GettyImages-500805239.jpg

“What you don’t do determines what you can do!” –Tim Ferriss

Here's a fact: Dedicated teachers are in short supply and students, parents and administrators are masters of—often unfairly— squeezing every last drop of energy from them.

Here's another fact:  You have the right to say 'no' to unreasonable requests without feeling guilty!

It's true that teaching is an inherently selfless profession and many view themselves as servants to their students, schools, and communities.

It's also true that well-balanced students have well-balanced teachers. 

Saying 'no' is never easy. You want to do everything that you can to make a positive impact on your students and your school. In Kenny Nguyen's TED Talk, The Art of Saying No, the practice of declining certain requests is the key to saying yes to others. If you have set priorities for your students and yourself and expect to get through the school year with your stamina and sanity intact, then you simply can not say 'yes' to every request.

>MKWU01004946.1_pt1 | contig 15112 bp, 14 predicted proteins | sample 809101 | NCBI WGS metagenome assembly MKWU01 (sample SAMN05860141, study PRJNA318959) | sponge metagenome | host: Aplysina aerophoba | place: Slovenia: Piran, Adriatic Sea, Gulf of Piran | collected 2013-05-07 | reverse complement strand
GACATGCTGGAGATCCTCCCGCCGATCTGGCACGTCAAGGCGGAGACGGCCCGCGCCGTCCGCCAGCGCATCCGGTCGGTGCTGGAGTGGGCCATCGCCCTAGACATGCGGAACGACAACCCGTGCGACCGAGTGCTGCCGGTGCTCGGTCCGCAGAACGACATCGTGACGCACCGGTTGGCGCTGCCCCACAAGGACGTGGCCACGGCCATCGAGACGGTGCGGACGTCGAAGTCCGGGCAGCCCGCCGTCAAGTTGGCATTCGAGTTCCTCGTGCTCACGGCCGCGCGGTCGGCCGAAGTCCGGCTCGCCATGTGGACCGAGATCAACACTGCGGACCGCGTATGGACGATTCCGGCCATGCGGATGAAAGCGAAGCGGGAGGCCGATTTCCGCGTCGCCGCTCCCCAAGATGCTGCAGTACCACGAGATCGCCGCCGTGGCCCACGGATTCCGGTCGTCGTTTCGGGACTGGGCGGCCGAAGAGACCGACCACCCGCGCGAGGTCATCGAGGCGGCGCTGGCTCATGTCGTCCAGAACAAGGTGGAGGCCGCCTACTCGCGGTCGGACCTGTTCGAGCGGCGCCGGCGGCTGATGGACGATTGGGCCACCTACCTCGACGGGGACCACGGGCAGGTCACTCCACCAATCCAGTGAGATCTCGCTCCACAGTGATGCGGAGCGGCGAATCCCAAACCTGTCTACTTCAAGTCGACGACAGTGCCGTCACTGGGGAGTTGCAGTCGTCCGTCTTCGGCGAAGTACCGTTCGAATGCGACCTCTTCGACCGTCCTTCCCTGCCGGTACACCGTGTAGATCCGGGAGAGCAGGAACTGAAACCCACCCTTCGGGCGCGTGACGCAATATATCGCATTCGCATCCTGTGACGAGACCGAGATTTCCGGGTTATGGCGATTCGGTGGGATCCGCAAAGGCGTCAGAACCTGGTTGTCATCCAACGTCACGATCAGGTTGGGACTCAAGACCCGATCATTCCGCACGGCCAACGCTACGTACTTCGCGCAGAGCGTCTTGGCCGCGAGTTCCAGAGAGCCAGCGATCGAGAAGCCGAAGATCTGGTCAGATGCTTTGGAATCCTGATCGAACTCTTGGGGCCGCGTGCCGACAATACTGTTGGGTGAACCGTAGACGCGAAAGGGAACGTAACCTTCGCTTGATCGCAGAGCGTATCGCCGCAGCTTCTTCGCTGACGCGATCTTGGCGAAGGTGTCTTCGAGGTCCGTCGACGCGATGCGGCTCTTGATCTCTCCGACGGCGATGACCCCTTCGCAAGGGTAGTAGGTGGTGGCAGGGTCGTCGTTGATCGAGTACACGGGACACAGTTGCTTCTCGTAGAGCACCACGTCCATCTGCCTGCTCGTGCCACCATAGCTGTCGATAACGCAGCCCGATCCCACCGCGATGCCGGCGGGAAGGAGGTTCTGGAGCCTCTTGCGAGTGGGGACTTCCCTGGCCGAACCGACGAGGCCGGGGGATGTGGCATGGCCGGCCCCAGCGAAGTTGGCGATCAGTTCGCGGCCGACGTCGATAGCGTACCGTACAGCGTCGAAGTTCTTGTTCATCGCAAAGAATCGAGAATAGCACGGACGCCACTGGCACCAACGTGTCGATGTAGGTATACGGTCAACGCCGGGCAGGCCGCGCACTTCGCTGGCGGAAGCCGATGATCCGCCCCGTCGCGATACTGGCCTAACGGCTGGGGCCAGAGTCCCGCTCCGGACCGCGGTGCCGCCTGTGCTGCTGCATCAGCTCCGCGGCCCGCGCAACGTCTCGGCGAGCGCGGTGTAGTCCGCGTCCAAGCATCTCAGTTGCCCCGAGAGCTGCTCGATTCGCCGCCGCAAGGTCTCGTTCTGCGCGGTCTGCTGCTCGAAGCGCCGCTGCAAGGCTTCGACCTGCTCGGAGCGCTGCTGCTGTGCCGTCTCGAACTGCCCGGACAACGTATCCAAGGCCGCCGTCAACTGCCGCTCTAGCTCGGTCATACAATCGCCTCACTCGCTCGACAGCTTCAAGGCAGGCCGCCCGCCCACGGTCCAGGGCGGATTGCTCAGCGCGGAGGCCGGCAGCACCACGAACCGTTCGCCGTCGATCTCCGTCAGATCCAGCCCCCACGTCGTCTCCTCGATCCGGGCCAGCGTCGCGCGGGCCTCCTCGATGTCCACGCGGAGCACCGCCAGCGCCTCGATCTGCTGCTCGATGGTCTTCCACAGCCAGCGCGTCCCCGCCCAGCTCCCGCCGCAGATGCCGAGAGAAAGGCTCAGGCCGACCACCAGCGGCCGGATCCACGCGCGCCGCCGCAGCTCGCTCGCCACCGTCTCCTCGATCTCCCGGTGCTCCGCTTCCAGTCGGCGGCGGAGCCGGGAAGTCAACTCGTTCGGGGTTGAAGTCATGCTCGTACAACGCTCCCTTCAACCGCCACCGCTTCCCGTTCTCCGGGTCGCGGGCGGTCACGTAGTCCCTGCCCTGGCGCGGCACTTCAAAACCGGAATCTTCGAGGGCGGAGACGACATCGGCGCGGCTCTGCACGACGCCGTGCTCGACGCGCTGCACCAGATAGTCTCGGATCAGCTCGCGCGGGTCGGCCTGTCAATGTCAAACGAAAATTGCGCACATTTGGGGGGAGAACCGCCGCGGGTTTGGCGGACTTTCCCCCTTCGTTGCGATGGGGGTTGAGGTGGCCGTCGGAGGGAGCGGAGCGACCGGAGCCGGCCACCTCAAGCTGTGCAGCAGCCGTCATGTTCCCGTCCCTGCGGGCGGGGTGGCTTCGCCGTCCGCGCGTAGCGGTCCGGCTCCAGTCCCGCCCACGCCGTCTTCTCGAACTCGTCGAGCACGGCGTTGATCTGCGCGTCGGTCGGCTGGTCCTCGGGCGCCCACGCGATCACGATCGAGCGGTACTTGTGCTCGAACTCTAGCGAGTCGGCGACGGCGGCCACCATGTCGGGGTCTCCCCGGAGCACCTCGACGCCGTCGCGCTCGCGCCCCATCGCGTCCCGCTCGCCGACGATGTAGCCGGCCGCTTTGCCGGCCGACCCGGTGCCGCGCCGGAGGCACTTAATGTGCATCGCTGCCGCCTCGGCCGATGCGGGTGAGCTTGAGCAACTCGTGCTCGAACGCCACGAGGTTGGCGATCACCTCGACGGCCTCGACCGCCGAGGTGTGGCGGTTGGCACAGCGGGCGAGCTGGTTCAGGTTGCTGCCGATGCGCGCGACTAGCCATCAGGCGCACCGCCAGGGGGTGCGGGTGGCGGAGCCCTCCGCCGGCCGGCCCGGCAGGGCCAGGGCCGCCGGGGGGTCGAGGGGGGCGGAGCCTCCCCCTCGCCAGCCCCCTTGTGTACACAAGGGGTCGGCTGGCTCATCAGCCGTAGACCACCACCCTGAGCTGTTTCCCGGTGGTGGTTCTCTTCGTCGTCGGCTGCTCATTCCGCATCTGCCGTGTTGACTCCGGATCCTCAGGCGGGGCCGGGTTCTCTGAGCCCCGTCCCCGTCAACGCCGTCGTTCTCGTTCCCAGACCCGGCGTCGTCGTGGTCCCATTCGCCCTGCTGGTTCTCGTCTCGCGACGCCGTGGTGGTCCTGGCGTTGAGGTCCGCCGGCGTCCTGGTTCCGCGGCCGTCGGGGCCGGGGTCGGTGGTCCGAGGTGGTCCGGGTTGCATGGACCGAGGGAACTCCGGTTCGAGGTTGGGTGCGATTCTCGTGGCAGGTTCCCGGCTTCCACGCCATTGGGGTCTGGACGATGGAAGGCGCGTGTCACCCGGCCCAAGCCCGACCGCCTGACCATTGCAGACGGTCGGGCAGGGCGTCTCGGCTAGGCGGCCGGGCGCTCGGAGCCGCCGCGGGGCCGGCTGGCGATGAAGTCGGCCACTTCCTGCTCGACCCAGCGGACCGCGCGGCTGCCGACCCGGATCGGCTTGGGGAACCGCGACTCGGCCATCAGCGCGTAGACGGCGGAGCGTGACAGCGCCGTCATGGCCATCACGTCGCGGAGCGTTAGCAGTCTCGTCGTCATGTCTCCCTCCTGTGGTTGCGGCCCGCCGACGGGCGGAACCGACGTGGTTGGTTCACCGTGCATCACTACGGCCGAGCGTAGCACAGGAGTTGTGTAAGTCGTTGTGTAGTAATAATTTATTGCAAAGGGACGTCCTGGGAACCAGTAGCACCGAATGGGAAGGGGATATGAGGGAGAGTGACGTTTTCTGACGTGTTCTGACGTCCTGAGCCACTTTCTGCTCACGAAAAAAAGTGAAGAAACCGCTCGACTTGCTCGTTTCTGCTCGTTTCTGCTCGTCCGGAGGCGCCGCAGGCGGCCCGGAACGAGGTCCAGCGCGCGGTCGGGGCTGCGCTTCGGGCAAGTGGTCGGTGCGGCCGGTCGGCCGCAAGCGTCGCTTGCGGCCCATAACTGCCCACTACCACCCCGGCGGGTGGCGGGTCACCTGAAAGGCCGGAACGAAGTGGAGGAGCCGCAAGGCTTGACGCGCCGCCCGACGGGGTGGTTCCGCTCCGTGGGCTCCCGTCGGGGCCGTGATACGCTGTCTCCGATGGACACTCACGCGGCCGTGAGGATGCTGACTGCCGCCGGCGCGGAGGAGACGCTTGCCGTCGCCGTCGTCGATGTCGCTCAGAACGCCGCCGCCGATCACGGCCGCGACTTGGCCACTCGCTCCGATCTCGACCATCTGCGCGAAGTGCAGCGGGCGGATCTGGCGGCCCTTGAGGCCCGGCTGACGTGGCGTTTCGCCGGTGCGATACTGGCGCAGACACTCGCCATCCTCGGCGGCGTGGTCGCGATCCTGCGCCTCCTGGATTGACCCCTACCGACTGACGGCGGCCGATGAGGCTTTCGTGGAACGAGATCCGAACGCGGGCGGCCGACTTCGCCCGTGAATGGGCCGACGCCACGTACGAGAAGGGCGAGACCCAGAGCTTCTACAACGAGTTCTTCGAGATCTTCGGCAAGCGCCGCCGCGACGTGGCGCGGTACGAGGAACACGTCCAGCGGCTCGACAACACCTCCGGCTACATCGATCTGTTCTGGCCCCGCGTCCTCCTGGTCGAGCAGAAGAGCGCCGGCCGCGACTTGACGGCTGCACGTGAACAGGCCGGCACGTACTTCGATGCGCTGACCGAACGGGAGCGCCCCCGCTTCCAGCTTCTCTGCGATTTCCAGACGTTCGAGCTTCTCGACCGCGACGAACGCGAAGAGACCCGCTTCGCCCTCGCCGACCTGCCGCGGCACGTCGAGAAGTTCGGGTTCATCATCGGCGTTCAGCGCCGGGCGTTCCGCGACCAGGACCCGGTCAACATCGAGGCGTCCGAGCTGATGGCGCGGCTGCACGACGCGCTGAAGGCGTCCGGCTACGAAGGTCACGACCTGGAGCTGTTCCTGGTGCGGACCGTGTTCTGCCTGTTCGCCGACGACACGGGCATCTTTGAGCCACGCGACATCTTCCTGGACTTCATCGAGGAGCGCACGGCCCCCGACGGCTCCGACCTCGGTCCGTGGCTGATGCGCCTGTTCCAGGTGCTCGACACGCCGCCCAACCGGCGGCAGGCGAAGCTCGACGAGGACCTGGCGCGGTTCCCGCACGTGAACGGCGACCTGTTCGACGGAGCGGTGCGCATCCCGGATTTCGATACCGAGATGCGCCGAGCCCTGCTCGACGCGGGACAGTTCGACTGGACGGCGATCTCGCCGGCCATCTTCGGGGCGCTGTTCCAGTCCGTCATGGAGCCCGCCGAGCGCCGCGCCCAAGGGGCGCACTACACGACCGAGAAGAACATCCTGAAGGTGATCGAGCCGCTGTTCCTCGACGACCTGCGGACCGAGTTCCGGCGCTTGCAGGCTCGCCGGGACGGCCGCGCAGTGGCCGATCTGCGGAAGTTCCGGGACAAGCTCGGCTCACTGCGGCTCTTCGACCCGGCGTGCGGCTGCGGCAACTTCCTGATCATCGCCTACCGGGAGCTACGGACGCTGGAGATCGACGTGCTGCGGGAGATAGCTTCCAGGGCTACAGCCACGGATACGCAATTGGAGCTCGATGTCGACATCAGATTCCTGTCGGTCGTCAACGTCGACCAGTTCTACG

Great teachers, of course, are team players, and saying 'no' sometimes won't change that. Know your limits and never feel guilty about putting a cap on how far you're willing to extend yourself.

Otherwise, like many teachers often do, you can fall victim to exhaustion and burnout towards the middle/end of the school year, leaving you feeling overwhelmed, unhappy, and ineffective.

You just may find out that saying 'no' more often prepares you for the perfect times to say 'yes'!

Do you think it's important for teachers to learn to say 'no' more often? Share your thoughts in the comments section below!

(Never miss a Mashup Math blog--click here to get our weekly newsletter!)

By Anthony Persico

Anthony is the content crafter and head educator for YouTube's MashUp Math and an advisor to Amazon Education's 'With Math I Can' Campaign. You can often find me happily developing animated math lessons to share on my YouTube channel . Or spending way too much time at the gym or playing on my phone.

Comment